Cause and Effect presents:
Old time western swing music! Lithium God and Xhzartic stopped by to appreciate the vocal stylings of Tommy Duncan with us and we explored his specific legacy. Tommy Duncan was a special person in the world of western swing. He was the lead singer on many of the recordings by Bob Wills & His Texas Playboys. His jazzy, smooth, baritone vocals had more in common with a lot of jazz singers than country artists. The Mills Brothers, Eddy Arnold, George Morgan and other contemporaries of Bob Wills are in there for context and to give us a better inclusive sense of the music of the time.
We also found out a little bit about the western swing genre in general. From it’s origins in pop music from the 1900s to 1920s, it shares characteristics with sentimental war songs like I’ll Never Smile again and borrows moods from jazz and big band standards by guys like Glenn Miller.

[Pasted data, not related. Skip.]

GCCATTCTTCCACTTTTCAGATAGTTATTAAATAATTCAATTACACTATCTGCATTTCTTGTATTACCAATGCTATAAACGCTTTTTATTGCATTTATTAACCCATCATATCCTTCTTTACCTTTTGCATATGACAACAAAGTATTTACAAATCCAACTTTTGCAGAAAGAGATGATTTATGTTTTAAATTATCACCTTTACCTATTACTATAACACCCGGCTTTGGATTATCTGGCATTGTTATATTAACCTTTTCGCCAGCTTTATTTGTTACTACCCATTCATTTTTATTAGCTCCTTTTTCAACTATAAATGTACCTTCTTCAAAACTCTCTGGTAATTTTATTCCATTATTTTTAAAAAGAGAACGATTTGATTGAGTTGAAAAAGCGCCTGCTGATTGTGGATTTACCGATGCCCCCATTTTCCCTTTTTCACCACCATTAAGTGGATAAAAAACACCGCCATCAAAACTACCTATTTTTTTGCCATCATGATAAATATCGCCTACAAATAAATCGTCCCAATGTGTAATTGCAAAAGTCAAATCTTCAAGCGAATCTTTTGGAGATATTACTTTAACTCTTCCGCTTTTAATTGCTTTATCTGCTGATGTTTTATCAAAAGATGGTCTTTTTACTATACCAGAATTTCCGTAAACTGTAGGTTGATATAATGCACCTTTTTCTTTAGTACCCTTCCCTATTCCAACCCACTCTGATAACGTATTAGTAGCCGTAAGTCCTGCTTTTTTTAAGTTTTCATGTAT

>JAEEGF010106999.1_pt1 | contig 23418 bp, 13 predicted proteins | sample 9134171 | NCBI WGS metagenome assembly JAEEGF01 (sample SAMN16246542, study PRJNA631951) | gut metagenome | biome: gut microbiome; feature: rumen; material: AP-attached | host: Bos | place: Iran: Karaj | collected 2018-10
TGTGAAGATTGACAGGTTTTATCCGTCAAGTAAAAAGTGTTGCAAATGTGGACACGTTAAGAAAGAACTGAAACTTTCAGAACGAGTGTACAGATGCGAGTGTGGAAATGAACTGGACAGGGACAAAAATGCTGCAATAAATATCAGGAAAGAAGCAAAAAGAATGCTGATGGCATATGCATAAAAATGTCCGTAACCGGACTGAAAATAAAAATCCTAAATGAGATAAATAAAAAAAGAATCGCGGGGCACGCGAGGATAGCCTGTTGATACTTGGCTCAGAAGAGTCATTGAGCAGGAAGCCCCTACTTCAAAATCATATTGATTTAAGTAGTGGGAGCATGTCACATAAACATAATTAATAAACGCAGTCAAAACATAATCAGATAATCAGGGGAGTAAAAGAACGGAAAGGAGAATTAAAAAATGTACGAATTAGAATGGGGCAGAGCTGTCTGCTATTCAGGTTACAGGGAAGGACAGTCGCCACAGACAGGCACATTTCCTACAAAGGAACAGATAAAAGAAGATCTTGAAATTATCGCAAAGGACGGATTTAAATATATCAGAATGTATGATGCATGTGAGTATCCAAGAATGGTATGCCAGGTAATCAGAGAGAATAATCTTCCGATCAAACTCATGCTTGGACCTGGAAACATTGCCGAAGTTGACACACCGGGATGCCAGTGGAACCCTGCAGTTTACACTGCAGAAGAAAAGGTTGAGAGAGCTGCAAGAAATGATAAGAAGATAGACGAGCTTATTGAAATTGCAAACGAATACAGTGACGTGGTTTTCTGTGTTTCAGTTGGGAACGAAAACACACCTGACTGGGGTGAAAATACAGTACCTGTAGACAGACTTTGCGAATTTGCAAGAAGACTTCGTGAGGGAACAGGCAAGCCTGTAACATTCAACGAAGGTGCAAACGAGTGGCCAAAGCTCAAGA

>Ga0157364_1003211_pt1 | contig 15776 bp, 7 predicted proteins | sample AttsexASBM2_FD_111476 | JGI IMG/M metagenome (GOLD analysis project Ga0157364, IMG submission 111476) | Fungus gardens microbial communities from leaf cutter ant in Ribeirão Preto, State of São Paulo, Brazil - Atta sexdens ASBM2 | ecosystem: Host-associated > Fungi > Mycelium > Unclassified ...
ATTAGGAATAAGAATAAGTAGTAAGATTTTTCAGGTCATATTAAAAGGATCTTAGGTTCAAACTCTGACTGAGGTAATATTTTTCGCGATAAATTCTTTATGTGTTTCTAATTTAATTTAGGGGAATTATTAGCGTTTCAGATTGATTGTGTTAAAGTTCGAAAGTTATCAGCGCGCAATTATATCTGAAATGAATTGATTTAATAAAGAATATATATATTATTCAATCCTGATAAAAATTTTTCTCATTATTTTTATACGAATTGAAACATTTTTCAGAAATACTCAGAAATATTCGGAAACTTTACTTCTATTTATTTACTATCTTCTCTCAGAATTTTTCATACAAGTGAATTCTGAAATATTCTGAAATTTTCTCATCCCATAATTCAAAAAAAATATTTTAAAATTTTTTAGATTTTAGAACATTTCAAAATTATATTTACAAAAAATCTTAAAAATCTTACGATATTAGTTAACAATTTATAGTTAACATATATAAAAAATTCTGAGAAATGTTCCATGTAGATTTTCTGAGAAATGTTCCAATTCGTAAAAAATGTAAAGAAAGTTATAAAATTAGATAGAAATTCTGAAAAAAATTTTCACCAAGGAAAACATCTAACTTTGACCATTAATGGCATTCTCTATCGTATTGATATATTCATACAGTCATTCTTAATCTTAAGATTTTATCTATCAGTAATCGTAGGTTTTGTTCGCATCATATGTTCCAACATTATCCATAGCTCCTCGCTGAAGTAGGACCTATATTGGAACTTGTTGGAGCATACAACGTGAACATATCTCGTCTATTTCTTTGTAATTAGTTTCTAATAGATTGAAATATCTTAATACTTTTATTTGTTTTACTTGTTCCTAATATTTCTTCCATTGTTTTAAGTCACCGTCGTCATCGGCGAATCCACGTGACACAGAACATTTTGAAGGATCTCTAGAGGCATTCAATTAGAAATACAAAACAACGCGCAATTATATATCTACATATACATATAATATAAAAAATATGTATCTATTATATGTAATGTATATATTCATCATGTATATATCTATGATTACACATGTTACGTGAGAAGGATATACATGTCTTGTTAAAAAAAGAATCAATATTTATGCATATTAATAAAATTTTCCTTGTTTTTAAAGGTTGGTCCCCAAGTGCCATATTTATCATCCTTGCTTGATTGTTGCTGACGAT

While western swing didn’t pan out into any genre that you could call a direct descendant. It’s happy, jaunty, upbeat feel carried over into early Rock and Roll (not Rock, mind you) by dudes like Fats Domino and the Everly Brothers, but country on the whole owed much of it’s sentimentality to the down tempo love songs of Bob Wills. That emotive style you hear from Willie Nelson, Patsy Cline and later outlaw country ballad stuff owes a lot to our hero, Tommy Duncan, who plucked our heart strings HARD with his crooning.
And why don’t we also explore how the basis of the feeling of Bob Wills and Tommy Duncan filtered out further into other genres moving forward to? The emotional connection to country lived on in diverse artists like Al Green, who loved old country records, and remnants of it are even found in the likes of Taylor Swift.
Plus, this EPIC Glen Miller guitar solo. Check it out!
NoahPage 216 November 25th, 2017